Local Server

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What is a local server?


A local server is a computer that serves a client within the local network or LAN. That means that in most cases, it will not be connected to the internet. If it is connected to the internet, it will typically be protected with a password so not everybody can access its services.


A local server is like a shed in your backyard.

You have your main house that people can see. Anyone can walk by and knock on your front door. However, they cannot go into your backyard and access your shed, it is not open to the public.

The services your shed offers are only for you and those that you let access it.

In other words...

A local server is a server that is for private use only.

Why is a local server important?

It's one thing to know what a term means, but that is worthless if you don't know why you should know what a local server is in the first place. Let's break down the importance of this tech term based on two high level categories. We'll walk through an explanation as well as provide a score, 1-10, that shows you how much you should care about local servers.

Pre-Product: 1/10

The first will be if you do not have a product yet. This means that you don't have a physical product. Maybe you're in the ideation phase, or maybe you're almost ready to start development. Whichever it is, we'll get into why a local server is important and why you should or shouldn't care about it if you do not have a product.

If you don't have a product yet, then this term isn't much value to you. Go on with your day!

Live Product: 3/10

The second category is if you do have a live product. Maybe you just launched your business or maybe it's been live for years and you're continuing to improve its quality. Regardless of the scenario, if your product is live, a local server carries a different weight.

A local server still isn't too valuable to know when your product is live as 99% of the time, you will be accessing your product via the cloud. Your developers may use a local server to test the product or you may use a local server if there is some high proprietary and confidential reason to do so, but by majority you should be set.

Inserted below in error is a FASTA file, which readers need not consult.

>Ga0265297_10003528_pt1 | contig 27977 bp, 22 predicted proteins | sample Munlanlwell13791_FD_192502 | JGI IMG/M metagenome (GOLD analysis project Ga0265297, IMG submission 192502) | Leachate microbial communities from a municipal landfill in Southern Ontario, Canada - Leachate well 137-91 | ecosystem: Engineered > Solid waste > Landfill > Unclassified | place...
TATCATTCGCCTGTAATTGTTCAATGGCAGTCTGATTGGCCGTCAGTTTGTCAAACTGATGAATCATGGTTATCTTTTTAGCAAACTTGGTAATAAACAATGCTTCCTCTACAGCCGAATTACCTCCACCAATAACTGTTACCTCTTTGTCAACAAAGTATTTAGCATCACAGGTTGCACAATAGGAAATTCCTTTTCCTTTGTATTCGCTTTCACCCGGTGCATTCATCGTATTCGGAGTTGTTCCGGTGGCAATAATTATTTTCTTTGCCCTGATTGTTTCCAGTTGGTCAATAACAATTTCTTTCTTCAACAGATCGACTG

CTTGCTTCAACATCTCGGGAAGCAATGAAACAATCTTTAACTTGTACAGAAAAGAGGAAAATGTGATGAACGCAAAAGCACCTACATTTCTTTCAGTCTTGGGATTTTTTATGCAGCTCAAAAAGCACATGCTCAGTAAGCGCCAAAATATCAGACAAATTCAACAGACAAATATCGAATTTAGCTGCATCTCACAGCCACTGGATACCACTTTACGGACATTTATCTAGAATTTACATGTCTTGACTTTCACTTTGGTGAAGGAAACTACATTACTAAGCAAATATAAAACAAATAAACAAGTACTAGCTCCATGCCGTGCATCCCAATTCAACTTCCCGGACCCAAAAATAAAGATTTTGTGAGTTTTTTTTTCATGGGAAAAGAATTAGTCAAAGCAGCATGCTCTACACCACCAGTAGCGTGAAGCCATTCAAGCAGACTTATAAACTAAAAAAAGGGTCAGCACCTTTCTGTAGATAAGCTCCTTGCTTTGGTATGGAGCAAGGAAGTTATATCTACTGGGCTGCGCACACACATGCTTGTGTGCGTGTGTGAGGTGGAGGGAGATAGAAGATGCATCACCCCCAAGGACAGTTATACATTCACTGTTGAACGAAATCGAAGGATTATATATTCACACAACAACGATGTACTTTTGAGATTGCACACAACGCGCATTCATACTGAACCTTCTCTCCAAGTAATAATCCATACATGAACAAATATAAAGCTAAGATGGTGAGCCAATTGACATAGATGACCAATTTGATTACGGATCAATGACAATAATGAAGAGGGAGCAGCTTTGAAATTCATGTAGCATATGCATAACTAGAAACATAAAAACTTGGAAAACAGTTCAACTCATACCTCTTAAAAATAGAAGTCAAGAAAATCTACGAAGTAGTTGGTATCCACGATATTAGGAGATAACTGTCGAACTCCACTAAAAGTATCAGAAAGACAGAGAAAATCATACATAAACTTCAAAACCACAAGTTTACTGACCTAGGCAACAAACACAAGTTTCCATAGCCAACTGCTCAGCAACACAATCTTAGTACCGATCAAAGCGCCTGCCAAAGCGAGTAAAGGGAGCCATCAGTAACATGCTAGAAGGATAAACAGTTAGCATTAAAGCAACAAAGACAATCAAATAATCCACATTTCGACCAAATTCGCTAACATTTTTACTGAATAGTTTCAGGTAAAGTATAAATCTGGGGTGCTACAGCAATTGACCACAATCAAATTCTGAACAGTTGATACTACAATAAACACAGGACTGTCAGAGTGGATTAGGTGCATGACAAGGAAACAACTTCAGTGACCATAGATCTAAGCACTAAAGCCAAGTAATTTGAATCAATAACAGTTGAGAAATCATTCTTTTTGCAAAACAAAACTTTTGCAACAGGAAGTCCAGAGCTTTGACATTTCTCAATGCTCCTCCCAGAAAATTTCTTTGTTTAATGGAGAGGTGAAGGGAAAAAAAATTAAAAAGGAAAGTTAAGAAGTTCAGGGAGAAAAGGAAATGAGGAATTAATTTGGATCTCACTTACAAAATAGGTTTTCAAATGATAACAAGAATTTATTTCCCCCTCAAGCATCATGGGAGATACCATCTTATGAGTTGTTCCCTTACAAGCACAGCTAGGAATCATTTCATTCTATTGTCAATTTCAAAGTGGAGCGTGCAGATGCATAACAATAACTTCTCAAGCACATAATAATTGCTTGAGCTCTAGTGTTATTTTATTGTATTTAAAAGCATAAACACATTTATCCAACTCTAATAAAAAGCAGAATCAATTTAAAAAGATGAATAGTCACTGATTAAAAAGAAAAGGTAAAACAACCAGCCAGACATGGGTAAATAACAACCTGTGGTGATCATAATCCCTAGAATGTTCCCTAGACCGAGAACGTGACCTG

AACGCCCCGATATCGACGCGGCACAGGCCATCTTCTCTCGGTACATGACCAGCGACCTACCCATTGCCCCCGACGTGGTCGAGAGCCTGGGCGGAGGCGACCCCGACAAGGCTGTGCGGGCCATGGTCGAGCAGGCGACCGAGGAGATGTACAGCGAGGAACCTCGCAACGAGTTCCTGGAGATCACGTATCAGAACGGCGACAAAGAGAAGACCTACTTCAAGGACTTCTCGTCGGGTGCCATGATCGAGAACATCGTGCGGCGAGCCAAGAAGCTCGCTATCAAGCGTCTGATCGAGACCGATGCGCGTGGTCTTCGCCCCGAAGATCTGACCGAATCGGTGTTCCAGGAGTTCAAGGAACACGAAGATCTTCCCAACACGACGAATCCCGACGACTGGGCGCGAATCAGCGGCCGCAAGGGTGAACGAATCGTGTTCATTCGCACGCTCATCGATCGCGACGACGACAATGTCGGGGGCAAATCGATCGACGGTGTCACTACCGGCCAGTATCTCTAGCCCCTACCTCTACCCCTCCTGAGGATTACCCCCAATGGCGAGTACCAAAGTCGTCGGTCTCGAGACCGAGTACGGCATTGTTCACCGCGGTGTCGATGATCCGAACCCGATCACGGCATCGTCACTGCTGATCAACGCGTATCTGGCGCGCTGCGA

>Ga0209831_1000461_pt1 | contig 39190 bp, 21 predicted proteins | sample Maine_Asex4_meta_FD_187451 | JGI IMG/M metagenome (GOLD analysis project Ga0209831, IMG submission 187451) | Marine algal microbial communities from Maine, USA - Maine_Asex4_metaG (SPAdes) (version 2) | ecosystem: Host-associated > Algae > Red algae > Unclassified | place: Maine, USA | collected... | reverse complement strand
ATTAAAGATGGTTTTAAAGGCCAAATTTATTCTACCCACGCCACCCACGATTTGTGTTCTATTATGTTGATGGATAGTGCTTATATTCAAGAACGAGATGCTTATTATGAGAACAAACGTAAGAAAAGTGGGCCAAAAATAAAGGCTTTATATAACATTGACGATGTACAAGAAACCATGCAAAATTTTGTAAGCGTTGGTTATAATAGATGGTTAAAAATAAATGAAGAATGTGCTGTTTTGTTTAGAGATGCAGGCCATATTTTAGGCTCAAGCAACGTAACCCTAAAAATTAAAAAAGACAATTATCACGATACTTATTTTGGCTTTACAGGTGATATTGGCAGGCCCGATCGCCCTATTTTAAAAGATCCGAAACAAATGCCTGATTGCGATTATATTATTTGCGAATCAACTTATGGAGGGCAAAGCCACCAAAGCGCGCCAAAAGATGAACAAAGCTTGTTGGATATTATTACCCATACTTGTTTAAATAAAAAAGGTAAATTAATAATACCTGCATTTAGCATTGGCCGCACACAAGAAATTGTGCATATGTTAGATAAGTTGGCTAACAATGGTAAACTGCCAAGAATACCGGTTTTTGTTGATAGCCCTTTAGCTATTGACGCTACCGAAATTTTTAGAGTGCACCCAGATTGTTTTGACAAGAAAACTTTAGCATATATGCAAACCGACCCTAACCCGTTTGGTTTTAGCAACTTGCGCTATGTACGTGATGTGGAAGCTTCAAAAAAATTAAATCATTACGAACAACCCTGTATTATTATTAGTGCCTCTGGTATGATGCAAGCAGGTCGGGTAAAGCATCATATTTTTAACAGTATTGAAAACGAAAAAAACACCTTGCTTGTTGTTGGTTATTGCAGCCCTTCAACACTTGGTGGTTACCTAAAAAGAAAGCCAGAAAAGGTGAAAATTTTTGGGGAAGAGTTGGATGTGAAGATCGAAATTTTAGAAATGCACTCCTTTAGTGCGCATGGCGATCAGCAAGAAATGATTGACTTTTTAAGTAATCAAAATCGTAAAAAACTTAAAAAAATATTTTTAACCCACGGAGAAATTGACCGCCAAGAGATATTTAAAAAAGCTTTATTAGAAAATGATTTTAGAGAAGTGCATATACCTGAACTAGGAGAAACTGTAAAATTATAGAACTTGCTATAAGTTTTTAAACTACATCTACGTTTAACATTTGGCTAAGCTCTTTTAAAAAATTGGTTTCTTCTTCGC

Examples of a local server

So you know what a local server is, by definition. You know if you should care about it or not depending on your situation as a business/company/product. To dig in deeper, we will walk through some examples so we can make sure you really have a solid grasp on local servers.

Three common local servers:

The main benefit of a local server is that it will allow your developers to access web-site on their computer without needing the internet. We'll walk through three common local servers used around the world:

  1. Open Server
  2. Denwer
  3. Winginx

If you own your own server, then you are also not subject to the pains of server crashes if your cloud provider goes down.

At the end of the day, getting into the nitty-gritty of local servers becomes quite technical. So, if you aren't a developer, you don't need to spend much of your time worrying about it. If you are a developer, you should spend more time researching the topic to ensure you understand its function properly as you will be leveraging local servers quite frequently in your development career.

Key Takeaways:

  1. A local server is a server that is for private use only.
  2. If you don't have a product, you don't need to worry about what a local server is.
  3. If you do have a product, you only need to worry about a local server if you are a developer.
  4. There are tons of options out there as to local server providers you can leverage.
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